Lauren Kuby, an urban sustainability scientist at Arizona State University and candidate for Arizona Corporation Commissioner, warned of the impact of corruption in the Corporation Commission at the December 6, 2021 meeting of Democrats of Greater Tucson.
“(The Corporation Commission) is often called the most powerful branch of government that no one’s ever heard of,” Kuby said. The position is an appropriate next step for someone who has worked for years to help cities in Arizona achieve energy and sustainability goals, serving as a member of the Tempe city council and as the manager of events and community at ASU Global Institute of Sustainability and Innovation.
“Back in 2018, we adopted a 100% renewable energy goal for city operations,” she said, speaking of the city of Tempe, “and that goal has not been realized. Sadly, we still have some years to go because, frankly, the utilities aren’t playing ball with us. They don’t have to, they’re not incentivized to, and they don’t have a real energy standard that requires them to. So that is one of the motivating factors I had for running for corporation commission. We need to help cities to reach those goals as more and more cities adopt 100% goals.”
Legislation for earned sick days and equal pay
While environmental protection is a key interest, it’s not the only one she wants to focus on. “Also, in the city of Tempe, I’ve led on worker protection, and both earned sick day legislation and equal pay legislation. Our equal pay program in Tempe is considered the best of its kind in any city in the country. So, I pride myself on that and worker protection. The Corporation Commission deals with the employees and workers and how those utilities are handling the workers.”
Like many, campaign finance is also a serious concern of hers and one she has experience in tackling. “I spearheaded an initiative that passed by 80% of the vote that reduced the amount you can give to a council campaign from $6,000 to 500. And in a very famous piece of legislation, 91.44% of the voters supported our dark money ordinance, which is now the basis of what Terry Goddard is doing statewide. Terry joked with me when that initiative passed by 91.44% of the vote that no one gets those kinds of numbers except Putin. So, we’re proud that Tempe led the way in requiring dark money groups too. If they’re going to spend in our election, they need to reveal who they are. So that’s also an issue that led me to run for Corporation Commissioner.”
While transparency in campaign finances is critical in any election, the Corporation Commission isn’t always one that gets much attention. Kuby emphasized why dark money can be so dangerous for this position and why it’s not an election to look away from. “Let’s talk about the Corporation Commission for a minute. It really is one of the most powerful branches of government, and it’s considered the fourth branch of government,” she explained. “If you flip on an electric light switch, if you take a hot shower, if you drink a cold beer on a hot day, the Corporation Commission has some influence over your daily life.”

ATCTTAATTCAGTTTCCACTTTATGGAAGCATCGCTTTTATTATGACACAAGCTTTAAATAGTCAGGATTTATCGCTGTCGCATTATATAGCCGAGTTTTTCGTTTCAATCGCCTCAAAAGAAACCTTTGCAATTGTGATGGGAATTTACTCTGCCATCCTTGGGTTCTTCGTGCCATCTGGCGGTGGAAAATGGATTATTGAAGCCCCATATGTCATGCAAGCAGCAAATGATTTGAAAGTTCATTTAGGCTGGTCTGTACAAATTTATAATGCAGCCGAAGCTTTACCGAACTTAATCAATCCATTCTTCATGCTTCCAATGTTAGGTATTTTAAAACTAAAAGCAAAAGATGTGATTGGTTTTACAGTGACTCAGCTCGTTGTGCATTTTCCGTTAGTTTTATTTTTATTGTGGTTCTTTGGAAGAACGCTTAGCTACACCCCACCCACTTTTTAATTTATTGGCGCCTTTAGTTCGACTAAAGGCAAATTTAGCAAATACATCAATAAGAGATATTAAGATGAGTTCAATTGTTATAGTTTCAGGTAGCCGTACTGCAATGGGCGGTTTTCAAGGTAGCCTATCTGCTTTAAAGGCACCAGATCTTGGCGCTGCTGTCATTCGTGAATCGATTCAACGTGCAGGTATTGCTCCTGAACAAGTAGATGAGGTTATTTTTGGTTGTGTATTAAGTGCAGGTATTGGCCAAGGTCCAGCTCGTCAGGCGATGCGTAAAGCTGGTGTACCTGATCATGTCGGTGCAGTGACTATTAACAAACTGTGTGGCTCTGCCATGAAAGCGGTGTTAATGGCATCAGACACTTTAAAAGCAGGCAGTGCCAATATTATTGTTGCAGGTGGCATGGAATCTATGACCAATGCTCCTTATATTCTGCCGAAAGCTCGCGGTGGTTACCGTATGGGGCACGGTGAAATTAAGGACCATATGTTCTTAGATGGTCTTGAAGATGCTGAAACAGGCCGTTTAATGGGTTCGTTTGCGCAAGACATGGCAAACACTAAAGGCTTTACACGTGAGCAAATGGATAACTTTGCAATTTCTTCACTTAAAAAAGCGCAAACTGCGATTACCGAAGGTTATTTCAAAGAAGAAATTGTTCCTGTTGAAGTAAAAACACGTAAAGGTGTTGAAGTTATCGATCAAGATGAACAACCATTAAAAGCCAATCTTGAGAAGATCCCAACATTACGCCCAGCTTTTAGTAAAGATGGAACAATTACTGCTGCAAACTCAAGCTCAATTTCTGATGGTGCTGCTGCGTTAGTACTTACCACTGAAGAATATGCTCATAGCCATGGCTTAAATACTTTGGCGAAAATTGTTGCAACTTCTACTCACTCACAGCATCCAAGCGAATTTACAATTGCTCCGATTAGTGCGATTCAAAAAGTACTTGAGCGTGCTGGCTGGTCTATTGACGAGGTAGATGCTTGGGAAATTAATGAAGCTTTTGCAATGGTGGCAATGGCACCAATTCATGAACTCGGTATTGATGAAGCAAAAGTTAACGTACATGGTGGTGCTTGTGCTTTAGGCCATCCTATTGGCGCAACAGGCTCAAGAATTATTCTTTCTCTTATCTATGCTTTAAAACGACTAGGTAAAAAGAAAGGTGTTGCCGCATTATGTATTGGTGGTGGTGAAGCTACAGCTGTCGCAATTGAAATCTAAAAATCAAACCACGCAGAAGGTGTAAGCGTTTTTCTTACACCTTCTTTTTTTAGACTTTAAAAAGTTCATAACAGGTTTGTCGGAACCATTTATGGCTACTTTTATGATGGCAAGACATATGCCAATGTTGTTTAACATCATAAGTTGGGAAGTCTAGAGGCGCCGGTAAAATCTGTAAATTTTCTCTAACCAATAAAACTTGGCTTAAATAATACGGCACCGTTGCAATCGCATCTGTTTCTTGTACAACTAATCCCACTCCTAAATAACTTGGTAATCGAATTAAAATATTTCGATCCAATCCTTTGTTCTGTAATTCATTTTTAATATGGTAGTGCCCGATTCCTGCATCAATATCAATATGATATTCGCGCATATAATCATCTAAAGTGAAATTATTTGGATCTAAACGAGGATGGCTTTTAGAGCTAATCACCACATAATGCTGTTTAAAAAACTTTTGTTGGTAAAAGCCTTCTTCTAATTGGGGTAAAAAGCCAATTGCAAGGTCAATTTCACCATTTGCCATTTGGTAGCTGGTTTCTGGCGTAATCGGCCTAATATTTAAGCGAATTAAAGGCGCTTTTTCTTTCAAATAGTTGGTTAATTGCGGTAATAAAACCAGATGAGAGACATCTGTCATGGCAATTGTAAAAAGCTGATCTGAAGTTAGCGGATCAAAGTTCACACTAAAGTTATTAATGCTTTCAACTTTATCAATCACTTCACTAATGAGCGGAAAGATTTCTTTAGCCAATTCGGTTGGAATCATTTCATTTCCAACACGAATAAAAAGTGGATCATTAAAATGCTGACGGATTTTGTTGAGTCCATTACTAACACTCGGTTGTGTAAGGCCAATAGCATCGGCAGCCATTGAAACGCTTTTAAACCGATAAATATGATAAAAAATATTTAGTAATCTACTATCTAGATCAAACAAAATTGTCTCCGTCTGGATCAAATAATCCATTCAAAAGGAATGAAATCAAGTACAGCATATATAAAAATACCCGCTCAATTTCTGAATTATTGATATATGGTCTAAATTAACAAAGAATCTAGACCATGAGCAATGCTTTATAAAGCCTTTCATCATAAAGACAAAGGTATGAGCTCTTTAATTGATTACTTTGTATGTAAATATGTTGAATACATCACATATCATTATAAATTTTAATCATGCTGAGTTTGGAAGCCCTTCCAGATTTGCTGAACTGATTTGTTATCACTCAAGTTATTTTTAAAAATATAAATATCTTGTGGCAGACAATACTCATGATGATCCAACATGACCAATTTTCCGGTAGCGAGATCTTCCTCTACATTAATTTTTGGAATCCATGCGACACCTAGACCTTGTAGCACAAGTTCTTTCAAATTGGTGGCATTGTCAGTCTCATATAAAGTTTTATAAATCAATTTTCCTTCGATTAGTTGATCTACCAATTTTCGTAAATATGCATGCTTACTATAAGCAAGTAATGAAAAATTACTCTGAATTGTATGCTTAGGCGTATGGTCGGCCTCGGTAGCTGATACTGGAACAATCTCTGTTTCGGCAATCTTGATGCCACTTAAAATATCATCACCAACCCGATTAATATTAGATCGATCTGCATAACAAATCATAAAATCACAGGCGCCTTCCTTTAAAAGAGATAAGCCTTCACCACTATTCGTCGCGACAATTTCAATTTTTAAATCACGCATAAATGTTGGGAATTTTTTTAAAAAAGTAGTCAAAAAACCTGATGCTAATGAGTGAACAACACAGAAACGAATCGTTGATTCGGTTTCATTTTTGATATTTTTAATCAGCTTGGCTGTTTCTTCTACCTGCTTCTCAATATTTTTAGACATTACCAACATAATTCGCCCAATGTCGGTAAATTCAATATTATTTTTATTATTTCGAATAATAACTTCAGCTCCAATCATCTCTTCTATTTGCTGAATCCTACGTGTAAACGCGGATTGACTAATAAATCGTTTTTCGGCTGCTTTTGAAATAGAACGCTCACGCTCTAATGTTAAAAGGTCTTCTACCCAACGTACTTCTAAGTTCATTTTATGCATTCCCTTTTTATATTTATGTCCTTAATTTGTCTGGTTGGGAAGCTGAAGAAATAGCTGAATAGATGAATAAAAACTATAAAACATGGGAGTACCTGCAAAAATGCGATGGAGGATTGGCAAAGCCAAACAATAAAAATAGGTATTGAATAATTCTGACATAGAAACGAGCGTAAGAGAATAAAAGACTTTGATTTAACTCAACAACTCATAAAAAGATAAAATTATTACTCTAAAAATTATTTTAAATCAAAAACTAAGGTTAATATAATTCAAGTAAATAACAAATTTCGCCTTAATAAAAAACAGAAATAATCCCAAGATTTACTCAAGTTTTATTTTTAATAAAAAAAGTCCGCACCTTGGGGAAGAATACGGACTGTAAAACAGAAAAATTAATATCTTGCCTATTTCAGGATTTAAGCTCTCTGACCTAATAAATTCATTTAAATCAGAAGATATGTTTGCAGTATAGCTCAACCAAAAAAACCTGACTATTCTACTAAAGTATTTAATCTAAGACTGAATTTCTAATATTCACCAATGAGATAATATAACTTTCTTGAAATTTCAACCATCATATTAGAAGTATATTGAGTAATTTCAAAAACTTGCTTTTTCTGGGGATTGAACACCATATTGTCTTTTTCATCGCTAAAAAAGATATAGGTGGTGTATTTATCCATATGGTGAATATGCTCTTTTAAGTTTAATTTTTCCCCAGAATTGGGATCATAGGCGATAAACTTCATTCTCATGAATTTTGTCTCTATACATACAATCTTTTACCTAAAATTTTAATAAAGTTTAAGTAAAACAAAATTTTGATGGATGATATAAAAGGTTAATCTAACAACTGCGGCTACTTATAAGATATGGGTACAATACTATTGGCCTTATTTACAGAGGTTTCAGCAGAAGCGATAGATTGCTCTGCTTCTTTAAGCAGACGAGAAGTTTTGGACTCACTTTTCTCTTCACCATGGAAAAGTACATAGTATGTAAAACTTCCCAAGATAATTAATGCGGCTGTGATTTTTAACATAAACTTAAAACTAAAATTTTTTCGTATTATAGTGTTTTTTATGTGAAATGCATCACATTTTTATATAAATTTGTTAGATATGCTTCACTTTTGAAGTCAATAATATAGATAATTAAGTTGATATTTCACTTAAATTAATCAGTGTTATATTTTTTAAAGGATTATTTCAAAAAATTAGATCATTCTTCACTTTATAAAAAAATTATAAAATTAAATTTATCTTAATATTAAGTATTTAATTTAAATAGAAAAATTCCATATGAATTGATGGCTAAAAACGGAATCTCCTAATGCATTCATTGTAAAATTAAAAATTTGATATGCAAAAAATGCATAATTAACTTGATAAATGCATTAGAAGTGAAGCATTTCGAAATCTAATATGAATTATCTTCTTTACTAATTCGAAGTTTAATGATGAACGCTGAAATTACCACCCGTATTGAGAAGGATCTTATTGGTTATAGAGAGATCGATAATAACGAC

The Corruption Commission
“Arizona 15 years ago was leading the nation in responding to the crisis and opportunity of renewable energy. You think about where we’ve come since then, right? We have even more crises, and I would say to you, even more opportunity. But 15 years later, the Commission is referred to as the Corruption Commission. We’ve had APS and other utilities, really not just helping to select the commissioners in the elections, but actually interfering during the process and in a very direct way with emails, texts, meetings that happened with commissioners. So, we’ve seen not just the handpicking of the very regulators that regulate them, but we’ve received a renewable energy standard that still remains 15% by 2025.”
“It’s time that we adopt a renewable energy standard that reflects the crisis of our times. We see an increased intensity and number of wildfires in the Southwest. And certainly, in Arizona, we see a mega-drought that’s gone for 20 years that has no promise of lessening. As a result, we see emergencies with water. We also see extreme heat that kills our residents every summer.”
“I’m someone who comes to you with a very strong background in worker protection, consumer advocacy, corporate watch doggedness, and I’m a champion for renewable energy. We need all those qualities in a commissioner,” she summarized.
Kuby’s campaign is uniting with Sandra Kennedy’s campaign for Corporation Commissioner, both women running on a dedication to clean elections, with the shared goal of creating a democratic majority on the commission, which hasn’t happened since the seventies.
“I don’t think this is hyperbole to say that if Sandra and I are both elected, it’s not just about Sandra. It’s not just about me. It has to be both of us, so that we can change Arizona’s energy future. That’s a very big statement to make, but the reason I’m excited about this run is I’m hoping to be a grandma in the next year or so. I want to leave behind a better world for my grandchildren, and what we can do as a state is embrace this challenge and opportunity. And we will have this opportunity to lead the nation in renewable energy adoption and do it in such a way that Arizona families are protected and are a part of being on the right side of history.”